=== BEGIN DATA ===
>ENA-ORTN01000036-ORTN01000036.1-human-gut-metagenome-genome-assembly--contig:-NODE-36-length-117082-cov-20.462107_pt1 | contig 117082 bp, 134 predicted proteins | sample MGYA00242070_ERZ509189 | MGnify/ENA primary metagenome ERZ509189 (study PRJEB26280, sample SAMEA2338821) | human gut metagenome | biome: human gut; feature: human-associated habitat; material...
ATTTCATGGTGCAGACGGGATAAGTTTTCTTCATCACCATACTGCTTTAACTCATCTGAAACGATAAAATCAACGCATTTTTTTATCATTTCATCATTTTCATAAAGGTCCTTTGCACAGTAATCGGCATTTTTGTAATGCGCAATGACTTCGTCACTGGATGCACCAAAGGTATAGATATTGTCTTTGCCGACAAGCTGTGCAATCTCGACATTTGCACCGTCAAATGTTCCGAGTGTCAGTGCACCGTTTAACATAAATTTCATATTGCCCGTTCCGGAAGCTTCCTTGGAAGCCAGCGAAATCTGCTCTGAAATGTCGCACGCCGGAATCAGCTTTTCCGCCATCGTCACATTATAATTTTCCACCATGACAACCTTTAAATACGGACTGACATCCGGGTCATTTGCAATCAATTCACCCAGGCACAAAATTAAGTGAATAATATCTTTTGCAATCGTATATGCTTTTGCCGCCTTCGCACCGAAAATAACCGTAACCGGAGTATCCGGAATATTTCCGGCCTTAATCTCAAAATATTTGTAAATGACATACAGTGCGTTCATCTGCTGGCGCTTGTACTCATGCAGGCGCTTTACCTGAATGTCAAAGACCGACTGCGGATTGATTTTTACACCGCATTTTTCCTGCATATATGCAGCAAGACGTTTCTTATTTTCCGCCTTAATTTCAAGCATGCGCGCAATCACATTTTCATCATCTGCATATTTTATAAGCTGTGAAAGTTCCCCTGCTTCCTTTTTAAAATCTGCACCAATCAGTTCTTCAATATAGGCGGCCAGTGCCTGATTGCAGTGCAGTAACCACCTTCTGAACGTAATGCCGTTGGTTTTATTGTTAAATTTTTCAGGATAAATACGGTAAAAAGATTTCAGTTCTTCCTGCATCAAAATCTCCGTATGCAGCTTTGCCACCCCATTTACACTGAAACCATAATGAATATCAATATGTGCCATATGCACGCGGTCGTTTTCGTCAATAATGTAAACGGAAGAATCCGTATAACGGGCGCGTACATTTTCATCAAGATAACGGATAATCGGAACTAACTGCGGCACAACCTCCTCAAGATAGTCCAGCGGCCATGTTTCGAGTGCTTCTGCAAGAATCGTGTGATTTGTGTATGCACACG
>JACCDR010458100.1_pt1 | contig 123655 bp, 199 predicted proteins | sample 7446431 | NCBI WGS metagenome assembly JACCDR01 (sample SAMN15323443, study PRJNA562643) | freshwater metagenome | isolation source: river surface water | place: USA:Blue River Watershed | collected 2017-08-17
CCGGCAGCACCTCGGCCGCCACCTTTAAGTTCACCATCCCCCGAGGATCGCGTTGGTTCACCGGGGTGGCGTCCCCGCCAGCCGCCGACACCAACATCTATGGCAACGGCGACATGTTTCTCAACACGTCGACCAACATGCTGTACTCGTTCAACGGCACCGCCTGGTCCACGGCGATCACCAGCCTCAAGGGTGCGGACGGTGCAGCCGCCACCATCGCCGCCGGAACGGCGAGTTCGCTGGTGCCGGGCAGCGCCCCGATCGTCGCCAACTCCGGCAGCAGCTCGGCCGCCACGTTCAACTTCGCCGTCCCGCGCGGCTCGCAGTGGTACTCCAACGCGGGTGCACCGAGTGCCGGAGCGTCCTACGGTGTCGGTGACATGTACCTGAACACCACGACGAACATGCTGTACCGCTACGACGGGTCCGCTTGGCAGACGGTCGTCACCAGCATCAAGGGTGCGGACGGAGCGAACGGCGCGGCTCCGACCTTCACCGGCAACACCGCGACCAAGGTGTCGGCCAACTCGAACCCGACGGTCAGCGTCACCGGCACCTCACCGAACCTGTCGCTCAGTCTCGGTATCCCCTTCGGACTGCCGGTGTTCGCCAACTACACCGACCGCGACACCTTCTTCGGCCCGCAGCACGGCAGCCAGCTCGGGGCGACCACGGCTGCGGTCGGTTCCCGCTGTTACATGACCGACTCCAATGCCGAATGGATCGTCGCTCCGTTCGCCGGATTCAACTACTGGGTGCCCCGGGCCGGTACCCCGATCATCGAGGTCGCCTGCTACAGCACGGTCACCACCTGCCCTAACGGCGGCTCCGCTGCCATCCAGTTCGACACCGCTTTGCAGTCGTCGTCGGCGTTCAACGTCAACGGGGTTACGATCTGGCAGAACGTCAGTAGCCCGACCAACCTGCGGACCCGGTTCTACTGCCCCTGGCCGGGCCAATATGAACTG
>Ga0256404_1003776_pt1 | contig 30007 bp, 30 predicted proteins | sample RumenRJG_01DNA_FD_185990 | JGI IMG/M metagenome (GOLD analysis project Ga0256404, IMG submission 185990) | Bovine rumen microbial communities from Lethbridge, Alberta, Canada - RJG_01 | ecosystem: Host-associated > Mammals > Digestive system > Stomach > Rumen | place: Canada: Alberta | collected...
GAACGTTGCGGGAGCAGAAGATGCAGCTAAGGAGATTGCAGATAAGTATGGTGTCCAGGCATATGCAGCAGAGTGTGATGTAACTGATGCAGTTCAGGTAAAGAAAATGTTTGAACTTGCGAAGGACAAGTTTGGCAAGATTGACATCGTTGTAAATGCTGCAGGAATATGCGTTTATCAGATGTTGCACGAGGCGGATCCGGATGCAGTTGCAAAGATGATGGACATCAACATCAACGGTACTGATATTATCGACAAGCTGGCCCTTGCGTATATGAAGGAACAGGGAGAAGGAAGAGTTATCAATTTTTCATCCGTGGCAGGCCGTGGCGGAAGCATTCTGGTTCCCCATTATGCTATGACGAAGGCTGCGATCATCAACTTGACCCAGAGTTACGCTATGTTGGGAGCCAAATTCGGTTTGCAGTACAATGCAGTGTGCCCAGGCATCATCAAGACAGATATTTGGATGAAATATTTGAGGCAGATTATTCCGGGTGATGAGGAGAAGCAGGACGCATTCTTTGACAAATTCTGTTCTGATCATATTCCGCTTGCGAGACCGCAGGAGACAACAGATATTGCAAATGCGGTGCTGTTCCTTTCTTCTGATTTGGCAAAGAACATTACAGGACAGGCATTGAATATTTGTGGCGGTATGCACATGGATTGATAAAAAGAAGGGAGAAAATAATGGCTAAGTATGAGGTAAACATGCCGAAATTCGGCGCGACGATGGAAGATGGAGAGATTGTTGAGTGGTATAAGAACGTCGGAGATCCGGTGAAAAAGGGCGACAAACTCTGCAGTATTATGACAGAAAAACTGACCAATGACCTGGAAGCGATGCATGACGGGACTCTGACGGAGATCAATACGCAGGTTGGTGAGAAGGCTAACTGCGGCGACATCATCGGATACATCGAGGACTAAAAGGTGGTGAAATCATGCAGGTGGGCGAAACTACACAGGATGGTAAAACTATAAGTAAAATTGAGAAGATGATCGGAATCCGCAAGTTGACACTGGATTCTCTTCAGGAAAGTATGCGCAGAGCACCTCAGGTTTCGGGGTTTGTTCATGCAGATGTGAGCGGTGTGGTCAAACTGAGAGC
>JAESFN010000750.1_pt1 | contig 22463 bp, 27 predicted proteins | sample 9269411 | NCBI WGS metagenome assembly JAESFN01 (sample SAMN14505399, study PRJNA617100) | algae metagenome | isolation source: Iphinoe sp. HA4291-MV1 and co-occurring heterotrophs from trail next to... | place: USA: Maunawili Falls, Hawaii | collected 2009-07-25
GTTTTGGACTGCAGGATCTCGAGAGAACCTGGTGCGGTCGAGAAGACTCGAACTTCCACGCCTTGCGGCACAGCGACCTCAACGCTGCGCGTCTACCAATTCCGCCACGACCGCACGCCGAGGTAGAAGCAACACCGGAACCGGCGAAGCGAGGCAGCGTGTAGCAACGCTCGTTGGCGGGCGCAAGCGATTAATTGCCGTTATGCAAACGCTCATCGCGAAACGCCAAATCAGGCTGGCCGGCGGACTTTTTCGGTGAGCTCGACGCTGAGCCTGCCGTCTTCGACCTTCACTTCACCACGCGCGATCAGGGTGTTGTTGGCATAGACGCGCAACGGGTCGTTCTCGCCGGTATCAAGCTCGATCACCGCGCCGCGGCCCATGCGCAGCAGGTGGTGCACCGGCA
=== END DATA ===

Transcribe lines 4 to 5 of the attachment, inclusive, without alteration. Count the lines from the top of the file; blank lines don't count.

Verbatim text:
CCGGCAGCACCTCGGCCGCCACCTTTAAGTTCACCATCCCCCGAGGATCGCGTTGGTTCACCGGGGTGGCGTCCCCGCCAGCCGCCGACACCAACATCTATGGCAACGGCGACATGTTTCTCAACACGTCGACCAACATGCTGTACTCGTTCAACGGCACCGCCTGGTCCACGGCGATCACCAGCCTCAAGGGTGCGGACGGTGCAGCCGCCACCATCGCCGCCGGAACGGCGAGTTCGCTGGTGCCGGGCAGCGCCCCGATCGTCGCCAACTCCGGCAGCAGCTCGGCCGCCACGTTCAACTTCGCCGTCCCGCGCGGCTCGCAGTGGTACTCCAACGCGGGTGCACCGAGTGCCGGAGCGTCCTACGGTGTCGGTGACATGTACCTGAACACCACGACGAACATGCTGTACCGCTACGACGGGTCCGCTTGGCAGACGGTCGTCACCAGCATCAAGGGTGCGGACGGAGCGAACGGCGCGGCTCCGACCTTCACCGGCAACACCGCGACCAAGGTGTCGGCCAACTCGAACCCGACGGTCAGCGTCACCGGCACCTCACCGAACCTGTCGCTCAGTCTCGGTATCCCCTTCGGACTGCCGGTGTTCGCCAACTACACCGACCGCGACACCTTCTTCGGCCCGCAGCACGGCAGCCAGCTCGGGGCGACCACGGCTGCGGTCGGTTCCCGCTGTTACATGACCGACTCCAATGCCGAATGGATCGTCGCTCCGTTCGCCGGATTCAACTACTGGGTGCCCCGGGCCGGTACCCCGATCATCGAGGTCGCCTGCTACAGCACGGTCACCACCTGCCCTAACGGCGGCTCCGCTGCCATCCAGTTCGACACCGCTTTGCAGTCGTCGTCGGCGTTCAACGTCAACGGGGTTACGATCTGGCAGAACGTCAGTAGCCCGACCAACCTGCGGACCCGGTTCTACTGCCCCTGGCCGGGCCAATATGAACTG
>Ga0256404_1003776_pt1 | contig 30007 bp, 30 predicted proteins | sample RumenRJG_01DNA_FD_185990 | JGI IMG/M metagenome (GOLD analysis project Ga0256404, IMG submission 185990) | Bovine rumen microbial communities from Lethbridge, Alberta, Canada - RJG_01 | ecosystem: Host-associated > Mammals > Digestive system > Stomach > Rumen | place: Canada: Alberta | collected...